Another Hiccup for SpaceX On the Road to Demo-2

Another Hiccup for SpaceX On the Road to Demo-2

A parachute test for SpaceX’s Crew Dragon went awry today.  While it was not a failure of the parachute itself, it could impact the schedule for the crewed flight test to the International Space Station, Demo-2, that the company and NASA hope to launch in May. It follows an engine failure on the most recent Falcon 9 launch that is under investigation.

SpaceX has been testing a new parachute design for Crew Dragon following a number of failures with previous versions.  The test program reportedly has been going well.  However, in a statement this evening, SpaceX said that during a planned drop test today, the test article hanging underneath the helicopter became unstable and had to be released before the parachute system was armed, so the parachute did not deploy.  The test article was destroyed, but no one was injured.  NASA and SpaceX are deciding on next steps.

“During a planned parachute drop test today, the test article suspended underneath the helicopter became unstable. Out of an abundance of caution and to keep the helicopter crew safe, the pilot pulled the emergency release. As the helicopter was not yet at target conditions, the test article was not armed, and as such, the parachute system did not initiate the parachute deployment sequence. While the test article was lost, this was not a failure of the parachute system and most importantly no one was injured. NASA and SpaceX are working together to determine the testing plan going forward in advance of Crew Dragon’s second demonstration mission.” — SpaceX

SpaceX is developing Crew Dragon as a public-private partnership with NASA to ferry astronauts to and from the ISS.  SpaceX owns the spacecraft and Falcon 9 launch vehicles, NASA just purchases services, but it must meet a number of contractual requirements to ensure the system is safe before NASA will put its astronauts aboard.  The company completed an uncrewed flight test, Demo-1, one year ago.  Much has happened since then, but a successful In-Flight Abort test in January paved the way for Demo-2.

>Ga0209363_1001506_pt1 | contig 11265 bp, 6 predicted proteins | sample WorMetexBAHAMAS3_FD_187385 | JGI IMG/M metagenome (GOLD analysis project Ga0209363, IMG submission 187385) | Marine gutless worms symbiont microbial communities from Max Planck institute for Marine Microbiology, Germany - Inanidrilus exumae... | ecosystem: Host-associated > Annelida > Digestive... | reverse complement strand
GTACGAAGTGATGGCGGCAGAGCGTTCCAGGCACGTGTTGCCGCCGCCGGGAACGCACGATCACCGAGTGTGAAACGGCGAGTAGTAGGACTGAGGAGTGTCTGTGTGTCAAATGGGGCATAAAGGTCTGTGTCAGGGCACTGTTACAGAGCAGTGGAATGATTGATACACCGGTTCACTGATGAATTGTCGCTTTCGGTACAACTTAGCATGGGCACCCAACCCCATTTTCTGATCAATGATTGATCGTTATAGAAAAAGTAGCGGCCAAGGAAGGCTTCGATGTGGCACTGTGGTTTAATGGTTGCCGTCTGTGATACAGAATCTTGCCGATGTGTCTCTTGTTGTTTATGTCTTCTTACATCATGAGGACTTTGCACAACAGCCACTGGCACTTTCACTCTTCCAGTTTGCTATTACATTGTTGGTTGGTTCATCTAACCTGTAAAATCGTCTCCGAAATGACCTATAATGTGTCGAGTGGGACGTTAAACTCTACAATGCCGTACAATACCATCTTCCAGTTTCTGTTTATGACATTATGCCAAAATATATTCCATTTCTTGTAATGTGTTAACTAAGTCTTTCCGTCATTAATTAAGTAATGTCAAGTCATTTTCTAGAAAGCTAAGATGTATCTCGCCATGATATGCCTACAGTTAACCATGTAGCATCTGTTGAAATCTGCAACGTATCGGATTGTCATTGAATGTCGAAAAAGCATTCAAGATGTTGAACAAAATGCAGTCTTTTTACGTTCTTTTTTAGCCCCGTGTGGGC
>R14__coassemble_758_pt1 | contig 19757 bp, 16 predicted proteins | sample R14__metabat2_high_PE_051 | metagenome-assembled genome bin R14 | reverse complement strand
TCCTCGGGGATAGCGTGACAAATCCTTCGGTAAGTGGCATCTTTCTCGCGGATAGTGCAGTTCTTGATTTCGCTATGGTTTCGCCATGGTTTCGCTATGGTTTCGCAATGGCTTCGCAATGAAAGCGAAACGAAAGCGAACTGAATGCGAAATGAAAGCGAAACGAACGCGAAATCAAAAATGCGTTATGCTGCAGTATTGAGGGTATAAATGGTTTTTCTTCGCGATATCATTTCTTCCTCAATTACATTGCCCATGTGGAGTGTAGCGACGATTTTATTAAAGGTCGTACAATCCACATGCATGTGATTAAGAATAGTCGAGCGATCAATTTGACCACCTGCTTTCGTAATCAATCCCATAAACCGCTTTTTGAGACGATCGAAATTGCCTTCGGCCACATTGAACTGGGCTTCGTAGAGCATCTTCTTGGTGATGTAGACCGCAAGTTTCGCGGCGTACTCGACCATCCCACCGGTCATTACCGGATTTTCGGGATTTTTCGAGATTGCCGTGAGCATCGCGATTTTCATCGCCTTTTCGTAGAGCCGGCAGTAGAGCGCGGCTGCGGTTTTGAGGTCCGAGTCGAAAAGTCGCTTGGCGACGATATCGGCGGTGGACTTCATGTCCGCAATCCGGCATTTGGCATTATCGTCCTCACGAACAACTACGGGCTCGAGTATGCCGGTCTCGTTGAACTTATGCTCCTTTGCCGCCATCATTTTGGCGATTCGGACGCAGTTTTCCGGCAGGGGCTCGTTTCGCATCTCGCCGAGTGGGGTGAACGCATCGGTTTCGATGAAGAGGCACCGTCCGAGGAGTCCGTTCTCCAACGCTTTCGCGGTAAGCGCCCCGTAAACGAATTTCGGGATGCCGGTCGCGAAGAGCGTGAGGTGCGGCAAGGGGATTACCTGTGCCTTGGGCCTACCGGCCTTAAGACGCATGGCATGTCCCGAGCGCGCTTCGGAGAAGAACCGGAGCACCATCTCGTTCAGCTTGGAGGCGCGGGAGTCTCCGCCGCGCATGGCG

NASA astronauts Doug Hurley (left) and Bob Behnken (right) at SpaceX headquarters, Oct. 10, 2019. Photo credit: NASA/Aubrey Gemignani

NASA and SpaceX announced on March 18 that they are targeting mid-late May for Demo-2.  NASA astronauts Doug Hurley and Bob Behnken are the crew.

Boeing is developing its own commercial crew system, Starliner, which has its own challenges.  It is not clear when it will be ready to fly crews.  Its uncrewed test flight in December suffered troubling software anomalies and NASA is still deciding whether that Orbital Flight Test must be repeated before performing the crewed test flight.

NASA is anxious to get these commercial crew systems operating.  They were supposed to be ready by now so Russia has cut back production of its Soyuz spacecraft.  NASA has been purchasing crew transportation services from Russia since the space shuttle program was terminated in 2011, but now there are only two instead of four Soyuz flights per year. The ISS crew size will be limited to three people instead of six until Crew Dragon and/or Starliner are flying.

The March 18 Demo-2 announcement was in the form of a call for media accreditation to cover the launch. As is typical, it was phrased that the launch would be “no earlier than” mid-late May.  What was unusual is that it was issued soon after a SpaceX Falcon 9 suffered an engine failure when launching the sixth set of 60 SpaceX Starlink communications satellites. In this case, the rocket’s other eight engines were sufficient to get the satellites into the correct orbit, but SpaceX CEO Elon Musk acknowledged in a tweet that the incident would need to be thoroughly investigated.  SpaceX reuses its rockets and this was the fifth flight of the same vehicle.

Aviation Week & Space Technology’s Irene Klotz reported this morning that NASA’s Commercial Crew Program (CCP) is joining the investigation, but the mid-late May time frame for Demo-2 is being retained for now.

Two NASA astronauts and one Russian cosmonaut are currently aboard ISS:  Drew Morgan, Jessica Meir, and Oleg Skripockha.  A crew exchange will take place in about two weeks.  They will return to Earth on Soyuz MS-15 on April 17 after their replacements arrive on April 9 on Soyuz MS-16.  That crew is comprised of two Russians and one American (Anatoly Ivanishin, Ivan Vagner and Chris Cassidy), who will stay until October.

Cassidy said in pre-launch interviews a few days ago that he is looking forward to welcoming Hurley and Behnken, but between the engine failure and the parachute test anomaly — not to mention any impacts from the coronavirus pandemic — it seems likely that will be later than May.

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